The XDR-TB patients rest in a ward atop the hill, and golf carts transport those too weak to walk. Each patient has a separate room and bathroom, hookups for oxygen and lung suction, a TV and big windows and a door to the lawn outside.

The building has a negative-pressure air system, but it often breaks down, so the policy is to keep all the doors and windows open as much as possible, said Dr. Rianna Louw, the hospital’s chief executive.

Patients can work in the garden, play pool or foosball, and take classes in sewing, beading or other crafts that might help them earn a living when they get out.

But the months of isolation needed for treatment can be tough. “Our children are scattered, they are falling apart!” a patient who gave her name only as Samantha shouted at a group-therapy session that turned into an airing of grievances.

“The father of my kids is in prison,” she said. “My firstborn son is arrested for robbing people in the street. That would not happen if I was home!”

The counselor interrupted to say: “We understand your frustration. But if we discharge you, we are taking a risk. You are not healthy. You can still expose people to your disease. That’s why you will stay a minimum of four months.”

The regimen successfully tested at Sizwe is called BPaL, shorthand for the three drugs it comprises: bedaquiline, pretomanid and linezolid.

The BPaL regimen is “bold, because it’s three killer drugs instead of two killers plus some supportive ones,” Dr. Howell said.

Most regimens, she explained, rely on two harsh drugs that can destroy bacterial walls and include others that have fewer side effects but only stop TB bacteria from multiplying.

“I’m used to public calls by activists for rapid approval to provide new options,” he said. “I’m not used to calls against a new drug. It’s like we’re forgetting that we’re facing a lethal disease.”

Innocent Makamu, 32, was facing two years in the hospital when he chose to join the Nix trial in 2017.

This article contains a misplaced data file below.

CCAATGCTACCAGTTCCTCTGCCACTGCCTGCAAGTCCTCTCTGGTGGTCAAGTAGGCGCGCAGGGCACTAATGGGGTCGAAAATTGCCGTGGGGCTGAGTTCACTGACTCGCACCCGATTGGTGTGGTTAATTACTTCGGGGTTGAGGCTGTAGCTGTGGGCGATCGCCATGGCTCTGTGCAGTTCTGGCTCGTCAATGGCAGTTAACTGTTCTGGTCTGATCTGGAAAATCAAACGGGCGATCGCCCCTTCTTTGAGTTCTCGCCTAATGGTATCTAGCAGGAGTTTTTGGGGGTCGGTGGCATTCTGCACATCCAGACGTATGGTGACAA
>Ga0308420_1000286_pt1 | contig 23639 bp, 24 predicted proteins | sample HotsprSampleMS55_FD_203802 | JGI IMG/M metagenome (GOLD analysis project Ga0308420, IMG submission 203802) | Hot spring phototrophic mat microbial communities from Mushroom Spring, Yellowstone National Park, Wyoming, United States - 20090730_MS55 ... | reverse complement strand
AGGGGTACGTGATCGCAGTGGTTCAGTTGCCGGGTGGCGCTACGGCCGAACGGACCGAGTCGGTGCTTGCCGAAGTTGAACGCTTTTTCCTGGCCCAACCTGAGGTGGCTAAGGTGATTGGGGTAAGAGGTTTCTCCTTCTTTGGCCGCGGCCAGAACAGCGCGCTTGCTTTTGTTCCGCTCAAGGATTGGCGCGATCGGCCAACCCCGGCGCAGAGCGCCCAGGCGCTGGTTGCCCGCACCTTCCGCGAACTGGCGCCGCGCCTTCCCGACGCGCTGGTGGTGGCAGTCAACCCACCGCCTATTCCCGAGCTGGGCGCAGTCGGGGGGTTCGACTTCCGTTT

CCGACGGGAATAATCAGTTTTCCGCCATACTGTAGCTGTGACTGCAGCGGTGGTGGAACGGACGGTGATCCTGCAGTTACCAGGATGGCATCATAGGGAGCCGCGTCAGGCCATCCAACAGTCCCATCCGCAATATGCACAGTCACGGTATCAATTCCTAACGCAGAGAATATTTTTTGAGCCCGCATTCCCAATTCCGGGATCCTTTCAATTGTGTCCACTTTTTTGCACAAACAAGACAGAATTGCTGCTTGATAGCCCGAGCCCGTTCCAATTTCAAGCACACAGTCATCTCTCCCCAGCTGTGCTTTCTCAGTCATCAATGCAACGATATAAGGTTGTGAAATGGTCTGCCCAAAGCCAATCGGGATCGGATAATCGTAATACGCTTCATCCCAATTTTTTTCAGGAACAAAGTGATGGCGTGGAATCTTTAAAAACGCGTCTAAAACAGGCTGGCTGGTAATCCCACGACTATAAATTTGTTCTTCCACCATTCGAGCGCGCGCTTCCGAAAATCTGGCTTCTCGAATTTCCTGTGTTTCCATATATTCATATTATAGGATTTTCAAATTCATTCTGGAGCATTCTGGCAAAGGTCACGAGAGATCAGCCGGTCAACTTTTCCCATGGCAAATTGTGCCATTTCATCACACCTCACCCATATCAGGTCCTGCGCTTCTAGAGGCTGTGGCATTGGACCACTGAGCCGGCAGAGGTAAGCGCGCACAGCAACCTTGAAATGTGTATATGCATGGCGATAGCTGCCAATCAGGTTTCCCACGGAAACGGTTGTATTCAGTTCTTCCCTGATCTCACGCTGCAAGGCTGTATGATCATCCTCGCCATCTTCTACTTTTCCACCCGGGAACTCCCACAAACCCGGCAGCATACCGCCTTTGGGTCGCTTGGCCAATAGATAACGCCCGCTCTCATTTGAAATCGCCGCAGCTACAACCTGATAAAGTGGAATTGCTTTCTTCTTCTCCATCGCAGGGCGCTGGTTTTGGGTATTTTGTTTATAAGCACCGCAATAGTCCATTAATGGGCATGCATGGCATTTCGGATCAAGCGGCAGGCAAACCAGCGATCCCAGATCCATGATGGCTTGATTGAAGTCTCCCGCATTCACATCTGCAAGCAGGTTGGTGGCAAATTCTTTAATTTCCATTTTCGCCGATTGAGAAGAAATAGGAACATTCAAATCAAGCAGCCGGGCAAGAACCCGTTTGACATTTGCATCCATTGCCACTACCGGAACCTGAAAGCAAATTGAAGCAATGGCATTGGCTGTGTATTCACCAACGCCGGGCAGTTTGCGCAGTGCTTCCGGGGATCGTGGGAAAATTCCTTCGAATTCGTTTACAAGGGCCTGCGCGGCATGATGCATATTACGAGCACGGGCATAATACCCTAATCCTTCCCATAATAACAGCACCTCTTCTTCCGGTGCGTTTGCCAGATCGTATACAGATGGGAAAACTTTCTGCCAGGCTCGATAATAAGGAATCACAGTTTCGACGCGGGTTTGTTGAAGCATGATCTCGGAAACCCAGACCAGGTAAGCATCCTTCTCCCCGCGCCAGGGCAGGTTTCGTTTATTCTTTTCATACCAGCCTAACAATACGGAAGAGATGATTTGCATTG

Like Ms. Msimango, he also had caught drug-resistant TB from a roommate. A plumber, he had shared a room at a distant construction site with a carpenter.

“He was too much on the bottle,” Mr. Makamu said. “He kept defaulting.”

Soon afterward, he began feeling tired and lost his appetite. Doctors at the hospital near his home diagnosed tuberculosis, and put him on 29 daily pills and a daily injection.

“It was deep in my bum,” he said. “I couldn’t sit properly. It hurt every day.”

At the hospital, he watched two other inpatients wither and die because they could not stick to the regimen. “I thought, ‘Oh, there is no survival here.’”

Then further tests showed that he had full-blown XDR-TB. He was transferred to Sizwe and offered a spot in the Nix trial.

Some patients there who were on the standard 40-pill regimens discouraged him. “They said, ‘They are using you as guinea pigs,’” he said. “Even the nurses thought that.”

But he found the possibility of taking only five pills for six months very tempting, and so he volunteered. Within a month, he could tell it was working.

“Then the patients who called us ‘guinea pigs’ — they wished they had taken the research pills,” he said.



Sahred From Source link Science